Elmira, NY or Auburn NY: 1900. Wooden blook (4.75 x 6.25"). A hand-made wooden box in the shape of a 12mo book with a compartment carved from the interior and lined with blue velvet. In very good condition with a 1" x 3" section of varnish removed on the front board; scattered scratches to the surface that seem to be heavier on the rear board where the box was laid; wear and oxidation to the metallic gold used on the fore edges. Item #3415
AN EXCELLENT WOODEN BOOK WITH A SECRET COMPARTMENT, the gift of one male prison guard to another, featuring many qualities of American Folk Art.
The term "Blook" was coined by Mindell Dubansky of the Metropolitan Museum of Art; it is the contraction of the words "Book Look," and refers to an everyday object that looks like a book. Our blook is decorated with Tole paintings in green, white, gold, orange and burgundy. The front of the blook has a decorative shield with "To | Walter Long | 1900" in script within a central cross; the shield is surrounded by wreath of flowers and leaves on a burgundy field with a green border that extends around the spine to the rear cover of the blook. The "spine" has a central green panel bordered in orange and decorated with arabesques in gold with the word "Friendship" in script written on a diagonal. The rear of the blook has a central shield with three horizontal panels with the words "Compliments | of | Elvey D. Ridley" in script on the first two horizontal panels; the shield is formed by an arabesque border and is superimposed on top of a foliate branch. The edges of the "text block" of the blook are painted metallic gold.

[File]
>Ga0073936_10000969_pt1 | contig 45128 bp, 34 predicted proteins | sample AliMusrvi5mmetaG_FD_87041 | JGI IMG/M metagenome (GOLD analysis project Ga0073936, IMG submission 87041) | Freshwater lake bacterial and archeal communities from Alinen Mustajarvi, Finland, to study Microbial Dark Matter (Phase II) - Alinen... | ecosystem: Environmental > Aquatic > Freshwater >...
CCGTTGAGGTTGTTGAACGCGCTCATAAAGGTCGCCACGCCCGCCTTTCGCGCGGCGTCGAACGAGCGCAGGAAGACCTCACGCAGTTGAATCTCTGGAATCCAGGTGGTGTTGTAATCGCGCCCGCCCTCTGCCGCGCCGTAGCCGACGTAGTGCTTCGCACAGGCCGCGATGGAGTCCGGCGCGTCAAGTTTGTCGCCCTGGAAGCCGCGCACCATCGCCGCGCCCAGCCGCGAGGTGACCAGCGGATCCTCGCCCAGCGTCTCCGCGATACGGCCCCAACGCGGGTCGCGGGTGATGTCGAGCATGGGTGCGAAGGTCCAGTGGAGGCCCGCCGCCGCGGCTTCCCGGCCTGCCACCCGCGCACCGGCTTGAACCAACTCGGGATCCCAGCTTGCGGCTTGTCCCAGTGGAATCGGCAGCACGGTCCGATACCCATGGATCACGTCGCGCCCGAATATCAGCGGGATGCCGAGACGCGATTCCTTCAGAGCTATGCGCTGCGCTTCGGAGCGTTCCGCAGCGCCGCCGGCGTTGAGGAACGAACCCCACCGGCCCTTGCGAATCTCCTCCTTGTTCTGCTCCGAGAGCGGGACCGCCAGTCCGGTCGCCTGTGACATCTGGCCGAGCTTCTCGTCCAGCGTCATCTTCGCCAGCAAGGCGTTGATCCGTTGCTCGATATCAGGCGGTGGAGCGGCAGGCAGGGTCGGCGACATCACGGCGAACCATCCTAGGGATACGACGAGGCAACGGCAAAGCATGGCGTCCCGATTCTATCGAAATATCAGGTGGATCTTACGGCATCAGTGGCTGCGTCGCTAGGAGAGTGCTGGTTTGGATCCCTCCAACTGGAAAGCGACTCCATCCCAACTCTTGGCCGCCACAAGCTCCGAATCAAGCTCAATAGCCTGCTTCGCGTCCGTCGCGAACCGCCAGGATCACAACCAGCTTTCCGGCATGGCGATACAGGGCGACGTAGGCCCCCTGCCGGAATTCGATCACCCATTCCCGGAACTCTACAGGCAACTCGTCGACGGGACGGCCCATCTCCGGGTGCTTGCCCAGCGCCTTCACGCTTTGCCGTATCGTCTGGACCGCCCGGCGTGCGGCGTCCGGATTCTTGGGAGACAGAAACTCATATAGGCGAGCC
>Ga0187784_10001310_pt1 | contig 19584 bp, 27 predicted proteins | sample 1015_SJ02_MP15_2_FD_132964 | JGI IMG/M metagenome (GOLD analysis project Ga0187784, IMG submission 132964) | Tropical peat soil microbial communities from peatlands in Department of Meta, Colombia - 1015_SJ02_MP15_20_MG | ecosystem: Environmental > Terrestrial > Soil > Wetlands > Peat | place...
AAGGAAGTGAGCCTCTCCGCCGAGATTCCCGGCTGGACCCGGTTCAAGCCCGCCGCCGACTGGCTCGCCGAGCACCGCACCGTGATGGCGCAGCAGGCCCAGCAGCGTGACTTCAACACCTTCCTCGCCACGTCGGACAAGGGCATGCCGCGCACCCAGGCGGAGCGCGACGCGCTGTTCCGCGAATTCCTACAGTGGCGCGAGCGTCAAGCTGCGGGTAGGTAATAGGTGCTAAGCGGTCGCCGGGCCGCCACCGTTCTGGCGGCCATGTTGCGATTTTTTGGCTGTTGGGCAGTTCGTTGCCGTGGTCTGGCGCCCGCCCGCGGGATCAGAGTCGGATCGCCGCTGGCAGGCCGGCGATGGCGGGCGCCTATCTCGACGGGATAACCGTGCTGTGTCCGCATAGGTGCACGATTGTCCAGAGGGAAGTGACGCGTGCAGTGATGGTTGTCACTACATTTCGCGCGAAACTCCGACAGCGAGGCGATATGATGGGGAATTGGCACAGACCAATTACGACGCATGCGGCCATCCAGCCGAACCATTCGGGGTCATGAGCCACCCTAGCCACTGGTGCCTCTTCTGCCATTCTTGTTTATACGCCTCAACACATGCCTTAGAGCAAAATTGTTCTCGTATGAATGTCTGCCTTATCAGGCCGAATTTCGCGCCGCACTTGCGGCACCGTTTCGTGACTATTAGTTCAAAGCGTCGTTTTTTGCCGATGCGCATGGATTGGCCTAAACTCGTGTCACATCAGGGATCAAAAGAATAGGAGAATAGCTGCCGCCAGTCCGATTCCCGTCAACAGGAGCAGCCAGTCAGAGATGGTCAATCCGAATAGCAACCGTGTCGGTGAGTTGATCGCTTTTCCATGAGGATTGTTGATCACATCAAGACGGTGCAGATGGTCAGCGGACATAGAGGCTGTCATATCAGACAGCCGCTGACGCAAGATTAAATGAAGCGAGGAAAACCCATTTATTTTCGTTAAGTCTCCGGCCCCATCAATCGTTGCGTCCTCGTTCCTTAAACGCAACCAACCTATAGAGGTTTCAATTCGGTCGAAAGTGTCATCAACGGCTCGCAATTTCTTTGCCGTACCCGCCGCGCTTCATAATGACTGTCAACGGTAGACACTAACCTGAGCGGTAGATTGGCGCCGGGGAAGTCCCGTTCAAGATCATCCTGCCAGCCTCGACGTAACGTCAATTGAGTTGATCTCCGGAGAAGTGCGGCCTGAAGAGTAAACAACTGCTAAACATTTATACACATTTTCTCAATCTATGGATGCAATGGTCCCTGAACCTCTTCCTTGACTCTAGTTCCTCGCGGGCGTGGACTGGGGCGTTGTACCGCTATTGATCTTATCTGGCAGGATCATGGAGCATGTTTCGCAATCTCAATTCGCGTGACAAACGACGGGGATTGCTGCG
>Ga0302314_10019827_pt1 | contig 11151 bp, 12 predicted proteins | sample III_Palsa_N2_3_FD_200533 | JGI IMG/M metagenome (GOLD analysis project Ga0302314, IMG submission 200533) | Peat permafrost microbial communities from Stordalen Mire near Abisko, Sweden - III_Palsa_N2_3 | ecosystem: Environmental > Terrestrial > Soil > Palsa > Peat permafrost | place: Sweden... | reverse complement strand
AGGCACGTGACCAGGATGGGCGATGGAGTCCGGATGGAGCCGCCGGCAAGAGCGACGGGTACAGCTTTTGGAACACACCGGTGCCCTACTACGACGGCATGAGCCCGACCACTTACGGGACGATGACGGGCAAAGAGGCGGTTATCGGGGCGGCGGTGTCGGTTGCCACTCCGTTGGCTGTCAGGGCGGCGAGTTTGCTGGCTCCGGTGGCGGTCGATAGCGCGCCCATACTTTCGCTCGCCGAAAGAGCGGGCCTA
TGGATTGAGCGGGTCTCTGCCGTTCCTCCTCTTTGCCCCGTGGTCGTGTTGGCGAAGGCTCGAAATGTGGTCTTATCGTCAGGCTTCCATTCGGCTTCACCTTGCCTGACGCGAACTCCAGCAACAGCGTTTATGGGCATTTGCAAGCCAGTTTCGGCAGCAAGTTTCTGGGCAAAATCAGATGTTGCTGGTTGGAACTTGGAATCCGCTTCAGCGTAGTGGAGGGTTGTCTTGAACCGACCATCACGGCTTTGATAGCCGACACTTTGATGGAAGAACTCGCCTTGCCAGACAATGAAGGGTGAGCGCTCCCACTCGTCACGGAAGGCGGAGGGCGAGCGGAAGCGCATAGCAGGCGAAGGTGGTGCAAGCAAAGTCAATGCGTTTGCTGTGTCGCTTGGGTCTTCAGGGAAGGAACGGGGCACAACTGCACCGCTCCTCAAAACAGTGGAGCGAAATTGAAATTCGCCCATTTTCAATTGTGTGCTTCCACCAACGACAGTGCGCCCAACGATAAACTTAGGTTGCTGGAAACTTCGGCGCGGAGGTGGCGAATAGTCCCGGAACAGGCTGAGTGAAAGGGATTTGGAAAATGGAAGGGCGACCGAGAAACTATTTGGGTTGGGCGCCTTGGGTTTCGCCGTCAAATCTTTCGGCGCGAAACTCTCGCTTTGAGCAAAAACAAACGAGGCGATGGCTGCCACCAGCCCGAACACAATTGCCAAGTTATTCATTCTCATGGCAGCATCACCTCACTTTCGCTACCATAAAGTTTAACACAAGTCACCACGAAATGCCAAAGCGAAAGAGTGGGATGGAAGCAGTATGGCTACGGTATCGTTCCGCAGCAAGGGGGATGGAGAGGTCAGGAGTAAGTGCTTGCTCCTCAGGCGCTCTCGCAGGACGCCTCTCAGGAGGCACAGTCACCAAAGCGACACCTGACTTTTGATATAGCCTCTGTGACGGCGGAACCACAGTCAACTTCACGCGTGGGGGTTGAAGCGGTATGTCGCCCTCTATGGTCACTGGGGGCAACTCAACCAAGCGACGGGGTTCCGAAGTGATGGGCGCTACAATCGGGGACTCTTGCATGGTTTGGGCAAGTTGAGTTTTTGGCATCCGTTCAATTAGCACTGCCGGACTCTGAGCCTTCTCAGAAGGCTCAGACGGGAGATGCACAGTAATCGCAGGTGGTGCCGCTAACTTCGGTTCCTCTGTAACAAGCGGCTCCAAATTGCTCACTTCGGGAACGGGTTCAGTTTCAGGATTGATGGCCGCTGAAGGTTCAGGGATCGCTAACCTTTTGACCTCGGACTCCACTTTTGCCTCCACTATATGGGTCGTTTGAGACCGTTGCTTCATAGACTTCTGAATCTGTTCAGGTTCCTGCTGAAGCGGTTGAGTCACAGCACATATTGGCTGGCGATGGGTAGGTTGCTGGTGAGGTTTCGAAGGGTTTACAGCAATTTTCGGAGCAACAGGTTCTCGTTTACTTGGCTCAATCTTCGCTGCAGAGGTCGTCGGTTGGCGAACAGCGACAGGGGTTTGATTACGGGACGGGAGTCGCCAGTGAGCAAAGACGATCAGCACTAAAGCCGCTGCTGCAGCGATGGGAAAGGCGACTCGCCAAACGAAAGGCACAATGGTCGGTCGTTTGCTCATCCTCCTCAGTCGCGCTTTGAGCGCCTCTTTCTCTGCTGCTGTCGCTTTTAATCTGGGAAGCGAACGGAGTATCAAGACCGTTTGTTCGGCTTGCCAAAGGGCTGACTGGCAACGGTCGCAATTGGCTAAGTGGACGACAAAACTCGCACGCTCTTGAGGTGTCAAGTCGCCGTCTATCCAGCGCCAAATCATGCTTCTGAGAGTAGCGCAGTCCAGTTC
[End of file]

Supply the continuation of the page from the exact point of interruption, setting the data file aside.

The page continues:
The secret compartment is accessed by sliding the spine of the blook downward and then outward to remove it, and the compartment is revealed when a small sliding door on the front "cover" of the blook is pulled toward the spine.
Our blook is a token of friendship between two men who worked at the Elmira Reformatory. According to U.S. Census records, Walter Long was a guard ("officer") and Elvey D. Ridley (1872-1950) was a "keeper." Both were born to Irish immigrants. Ridley transferred from Elmira Reformatory to Auburn Prison in 1900. It is likely that Ridley's move to Auburn prompted this gift of "friendship." U.S. Census records show that Ridley held a variety of jobs and moved frequently around upstate New York for the rest of his life.
A unique blook offering, and a well-preserved piece of early 20th century folk art.
For records of the two men, see: State of New York Civil Service Commission. Seventeenth Report of the State Civil Service Commission. March 13, 1900, p. 793, and February 28, 1901, p. 116 (Albany: James B. Lyon, State Printer).